RuneScape Review – A (browser) Window To The World
Neil Kewn (Murxidon), OnRPG journalist
RuneScape is a 3D browser-based MMORPG from British company Jagex. Released initially in January 2001, the game has received numerous accolades and currently holds a coveted Guinness World Record. April saw the release of RuneScape’s Dungeoneering skill, giving players the ability to team up and take on high-level beasts for even greater rewards. Almost ten years since its inception, what does the world’s most popular free MMORPG have to offer gamers in a market dominated by vast, client based virtual worlds?
Starting out in RuneScape
Starting your travels in RuneScape is your standard MMO affair. Registration is simple and pain free. Pick an in game username (letters, numbers and spaces allowed) along with a password and you’re set. You may provide an e-mail address for password recovery purposes if you are so inclined.
RuneScape is programmed in Java, meaning it is multi-platform and cross browser. Simply install the Java Runtime Engine and click “Play” on the game’s homepage, no client or patches to download, although the game will copy several files to your computer, speeding up loading times drastically next time you play the game. Once logged in, you are greeted with a character creation screen. Select your gender, head, hairstyle, clothing, beard, skin tone and hair colour. No choice of race here, everyone in RuneScape is a humble human.
No client to download, no patches to apply
Character customisation options are fairly expansive, but most options only decide what your portrait will look like when speaking to non-player characters. It is pretty trivial when you take into account that every player is an indistinguishable polygon construct. Your gear is what defines you from other players.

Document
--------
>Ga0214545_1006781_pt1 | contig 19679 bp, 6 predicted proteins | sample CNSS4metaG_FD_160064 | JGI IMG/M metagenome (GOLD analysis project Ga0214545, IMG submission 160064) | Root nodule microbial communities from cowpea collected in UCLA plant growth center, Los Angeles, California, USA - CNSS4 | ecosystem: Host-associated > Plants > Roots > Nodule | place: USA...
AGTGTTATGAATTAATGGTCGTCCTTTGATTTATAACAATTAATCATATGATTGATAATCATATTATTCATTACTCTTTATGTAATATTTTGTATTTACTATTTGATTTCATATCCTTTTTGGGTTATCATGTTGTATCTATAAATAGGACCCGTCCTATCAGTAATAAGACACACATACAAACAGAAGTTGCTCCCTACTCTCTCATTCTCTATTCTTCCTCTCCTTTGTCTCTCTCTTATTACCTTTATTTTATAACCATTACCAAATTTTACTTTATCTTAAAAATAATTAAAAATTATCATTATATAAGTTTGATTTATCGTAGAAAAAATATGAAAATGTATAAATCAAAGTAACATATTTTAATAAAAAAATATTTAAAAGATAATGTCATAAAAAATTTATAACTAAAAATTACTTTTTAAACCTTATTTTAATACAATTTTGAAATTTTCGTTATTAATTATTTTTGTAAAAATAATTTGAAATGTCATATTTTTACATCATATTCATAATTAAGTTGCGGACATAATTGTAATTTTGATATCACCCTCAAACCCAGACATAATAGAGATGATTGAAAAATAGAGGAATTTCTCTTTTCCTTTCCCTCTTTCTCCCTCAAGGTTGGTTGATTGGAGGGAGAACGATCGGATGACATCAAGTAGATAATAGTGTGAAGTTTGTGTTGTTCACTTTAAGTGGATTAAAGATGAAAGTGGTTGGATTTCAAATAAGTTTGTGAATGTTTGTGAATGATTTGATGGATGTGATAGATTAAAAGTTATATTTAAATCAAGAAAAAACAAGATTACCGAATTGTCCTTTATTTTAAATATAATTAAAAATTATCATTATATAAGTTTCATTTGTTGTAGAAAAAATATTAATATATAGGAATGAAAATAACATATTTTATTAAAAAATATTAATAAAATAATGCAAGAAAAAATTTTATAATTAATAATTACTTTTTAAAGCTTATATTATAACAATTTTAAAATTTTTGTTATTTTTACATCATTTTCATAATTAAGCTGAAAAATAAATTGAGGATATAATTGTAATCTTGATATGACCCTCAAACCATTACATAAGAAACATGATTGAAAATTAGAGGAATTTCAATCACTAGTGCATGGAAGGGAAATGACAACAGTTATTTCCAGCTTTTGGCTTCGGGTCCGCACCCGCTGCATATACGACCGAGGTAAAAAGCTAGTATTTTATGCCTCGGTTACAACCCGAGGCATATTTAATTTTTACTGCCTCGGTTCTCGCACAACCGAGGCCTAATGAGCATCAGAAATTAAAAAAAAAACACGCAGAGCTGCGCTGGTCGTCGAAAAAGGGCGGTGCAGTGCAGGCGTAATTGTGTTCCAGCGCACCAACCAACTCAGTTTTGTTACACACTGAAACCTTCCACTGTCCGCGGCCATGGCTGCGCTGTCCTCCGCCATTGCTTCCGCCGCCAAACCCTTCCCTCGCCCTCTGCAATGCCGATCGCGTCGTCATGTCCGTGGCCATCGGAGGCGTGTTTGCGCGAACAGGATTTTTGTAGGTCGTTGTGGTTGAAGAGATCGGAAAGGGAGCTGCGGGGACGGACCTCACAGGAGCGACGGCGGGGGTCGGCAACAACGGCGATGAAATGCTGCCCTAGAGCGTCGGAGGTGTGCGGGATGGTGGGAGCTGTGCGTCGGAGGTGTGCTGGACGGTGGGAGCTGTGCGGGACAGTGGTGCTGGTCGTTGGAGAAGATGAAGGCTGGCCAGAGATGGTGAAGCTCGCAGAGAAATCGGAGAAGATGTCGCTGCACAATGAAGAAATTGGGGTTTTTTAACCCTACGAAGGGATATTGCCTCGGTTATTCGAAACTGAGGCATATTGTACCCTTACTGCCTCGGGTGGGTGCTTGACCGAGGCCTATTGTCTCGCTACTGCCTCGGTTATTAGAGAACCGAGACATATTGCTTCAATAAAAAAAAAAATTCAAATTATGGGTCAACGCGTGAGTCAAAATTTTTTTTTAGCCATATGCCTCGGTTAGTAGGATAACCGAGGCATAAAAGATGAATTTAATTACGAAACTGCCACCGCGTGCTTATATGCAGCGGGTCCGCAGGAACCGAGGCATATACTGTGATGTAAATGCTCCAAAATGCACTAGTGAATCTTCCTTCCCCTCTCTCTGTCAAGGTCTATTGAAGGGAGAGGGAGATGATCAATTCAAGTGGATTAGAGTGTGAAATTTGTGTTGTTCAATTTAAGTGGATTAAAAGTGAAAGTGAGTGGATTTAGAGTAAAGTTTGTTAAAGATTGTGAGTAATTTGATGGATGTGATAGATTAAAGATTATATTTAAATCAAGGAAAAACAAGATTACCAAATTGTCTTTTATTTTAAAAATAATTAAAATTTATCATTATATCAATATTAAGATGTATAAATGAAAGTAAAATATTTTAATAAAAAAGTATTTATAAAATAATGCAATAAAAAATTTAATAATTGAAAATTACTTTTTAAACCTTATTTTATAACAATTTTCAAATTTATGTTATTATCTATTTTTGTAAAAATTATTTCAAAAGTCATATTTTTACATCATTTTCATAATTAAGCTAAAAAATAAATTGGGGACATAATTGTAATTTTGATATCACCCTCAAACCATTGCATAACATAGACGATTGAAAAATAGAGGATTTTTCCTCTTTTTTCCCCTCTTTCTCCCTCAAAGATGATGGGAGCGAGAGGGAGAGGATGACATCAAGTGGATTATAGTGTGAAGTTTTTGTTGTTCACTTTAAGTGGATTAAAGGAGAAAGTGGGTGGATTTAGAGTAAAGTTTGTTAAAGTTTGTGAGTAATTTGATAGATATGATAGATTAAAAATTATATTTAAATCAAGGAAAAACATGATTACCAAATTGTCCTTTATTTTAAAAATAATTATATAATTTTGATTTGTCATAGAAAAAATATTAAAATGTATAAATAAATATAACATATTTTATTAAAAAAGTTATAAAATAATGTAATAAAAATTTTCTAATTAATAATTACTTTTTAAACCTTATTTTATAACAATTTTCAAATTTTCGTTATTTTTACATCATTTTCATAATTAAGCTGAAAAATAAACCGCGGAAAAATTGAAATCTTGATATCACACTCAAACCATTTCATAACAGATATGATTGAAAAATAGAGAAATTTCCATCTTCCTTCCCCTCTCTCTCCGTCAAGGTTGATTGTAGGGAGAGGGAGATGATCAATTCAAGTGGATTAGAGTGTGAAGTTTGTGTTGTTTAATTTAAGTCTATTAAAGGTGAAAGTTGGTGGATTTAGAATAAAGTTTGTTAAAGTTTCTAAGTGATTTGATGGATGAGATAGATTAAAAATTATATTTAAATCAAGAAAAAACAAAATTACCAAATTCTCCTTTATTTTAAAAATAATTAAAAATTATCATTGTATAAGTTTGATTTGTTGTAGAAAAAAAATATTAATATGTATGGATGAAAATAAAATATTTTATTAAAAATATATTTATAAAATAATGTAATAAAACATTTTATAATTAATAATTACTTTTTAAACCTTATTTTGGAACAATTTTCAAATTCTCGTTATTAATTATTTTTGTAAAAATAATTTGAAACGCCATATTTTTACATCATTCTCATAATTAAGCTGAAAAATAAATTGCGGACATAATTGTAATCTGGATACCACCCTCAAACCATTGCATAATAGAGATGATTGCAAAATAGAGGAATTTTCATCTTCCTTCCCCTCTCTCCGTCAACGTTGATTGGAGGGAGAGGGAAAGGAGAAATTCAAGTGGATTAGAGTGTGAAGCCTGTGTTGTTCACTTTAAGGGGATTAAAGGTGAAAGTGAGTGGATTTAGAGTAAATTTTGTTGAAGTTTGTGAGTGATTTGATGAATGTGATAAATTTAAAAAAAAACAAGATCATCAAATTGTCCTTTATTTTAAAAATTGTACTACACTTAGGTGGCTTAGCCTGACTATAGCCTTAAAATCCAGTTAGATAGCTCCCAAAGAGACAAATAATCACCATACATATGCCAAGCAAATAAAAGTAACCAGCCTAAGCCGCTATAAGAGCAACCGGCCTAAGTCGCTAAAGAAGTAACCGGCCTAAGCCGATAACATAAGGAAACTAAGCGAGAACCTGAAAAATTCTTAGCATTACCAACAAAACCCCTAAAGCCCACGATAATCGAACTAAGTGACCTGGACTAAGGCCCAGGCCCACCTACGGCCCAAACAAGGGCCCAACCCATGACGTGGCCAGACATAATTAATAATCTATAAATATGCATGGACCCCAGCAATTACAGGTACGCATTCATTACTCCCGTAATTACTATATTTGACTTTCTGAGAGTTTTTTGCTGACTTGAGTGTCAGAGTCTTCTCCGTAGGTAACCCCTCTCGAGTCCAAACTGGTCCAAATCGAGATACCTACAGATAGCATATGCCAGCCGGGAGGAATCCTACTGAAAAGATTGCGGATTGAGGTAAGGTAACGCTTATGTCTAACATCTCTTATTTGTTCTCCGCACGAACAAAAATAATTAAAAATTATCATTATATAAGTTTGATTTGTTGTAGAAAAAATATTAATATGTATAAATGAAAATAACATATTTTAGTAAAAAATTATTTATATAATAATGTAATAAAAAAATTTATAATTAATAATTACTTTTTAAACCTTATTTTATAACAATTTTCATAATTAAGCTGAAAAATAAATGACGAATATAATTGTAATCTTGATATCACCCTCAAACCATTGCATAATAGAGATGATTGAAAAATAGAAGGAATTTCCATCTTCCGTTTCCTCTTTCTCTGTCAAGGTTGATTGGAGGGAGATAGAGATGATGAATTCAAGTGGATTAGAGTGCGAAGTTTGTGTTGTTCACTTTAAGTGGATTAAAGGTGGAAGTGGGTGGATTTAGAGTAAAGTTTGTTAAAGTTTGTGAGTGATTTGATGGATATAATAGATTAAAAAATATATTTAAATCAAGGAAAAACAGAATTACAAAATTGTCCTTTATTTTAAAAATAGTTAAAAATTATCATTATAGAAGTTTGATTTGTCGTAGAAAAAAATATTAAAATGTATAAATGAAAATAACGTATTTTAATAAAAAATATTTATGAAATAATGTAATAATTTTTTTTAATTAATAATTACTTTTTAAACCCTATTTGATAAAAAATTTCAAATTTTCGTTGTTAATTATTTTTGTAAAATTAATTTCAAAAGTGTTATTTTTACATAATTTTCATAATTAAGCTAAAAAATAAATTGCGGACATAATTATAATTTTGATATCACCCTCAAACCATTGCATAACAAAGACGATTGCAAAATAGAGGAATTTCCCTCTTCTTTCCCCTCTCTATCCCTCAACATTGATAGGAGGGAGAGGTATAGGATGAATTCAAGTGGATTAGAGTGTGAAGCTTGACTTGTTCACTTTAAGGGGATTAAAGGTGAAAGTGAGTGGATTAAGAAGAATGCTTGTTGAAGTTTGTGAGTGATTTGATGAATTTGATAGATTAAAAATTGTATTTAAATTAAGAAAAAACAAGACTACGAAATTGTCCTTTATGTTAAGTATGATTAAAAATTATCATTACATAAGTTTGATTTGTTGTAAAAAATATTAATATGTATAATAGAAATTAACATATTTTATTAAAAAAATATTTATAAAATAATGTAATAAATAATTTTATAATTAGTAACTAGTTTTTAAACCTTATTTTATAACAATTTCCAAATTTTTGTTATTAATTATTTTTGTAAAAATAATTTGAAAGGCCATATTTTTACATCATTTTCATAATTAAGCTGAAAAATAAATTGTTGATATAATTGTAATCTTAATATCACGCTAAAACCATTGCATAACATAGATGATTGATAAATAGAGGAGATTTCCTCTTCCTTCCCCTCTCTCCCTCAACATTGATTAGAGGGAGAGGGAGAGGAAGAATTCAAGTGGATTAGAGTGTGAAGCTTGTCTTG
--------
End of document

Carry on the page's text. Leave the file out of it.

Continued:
Starting out in RuneScape
Once you are finished deciding what colour your goatee will be, you are greeted with the game’s tutorial. It’s a pleasant enough introduction to mechanics and abilities. Moving is achieved via point and click, which can seem very nostalgic at first (or awkward, depending on your age). Soon enough, you are plunged into the starting town of Lumbridge, and are free to do as you see fit. Fancy killing that hunchback goblin over there? Go for it. Feeling an urge to milk a cow and bake a cake? Be my guest, I won’t ask why.
Perhaps surprisingly for a browser base game, there is quite a lot of depth in RuneScape, and you are never short of something to do. An in game Advisor is available at any time to provide helpful hints, guides and ideas if you are stuck, along with a “random objective generator” that can give you something to aim towards if you’re lacking motivation.
Dissimilar to a lot of other MMORPGs, there is no set “class” to play in RuneScape. You have a choice of 22 different skills to master. From cooking to mining, blacksmithing to herblore, summoning to thieving, there is literally something for everyone. It’s this versatility and freedom that keeps adventuring in RuneScape a fresh experience, at least once you have completed the game’s strangely small number of quests.
So much to do!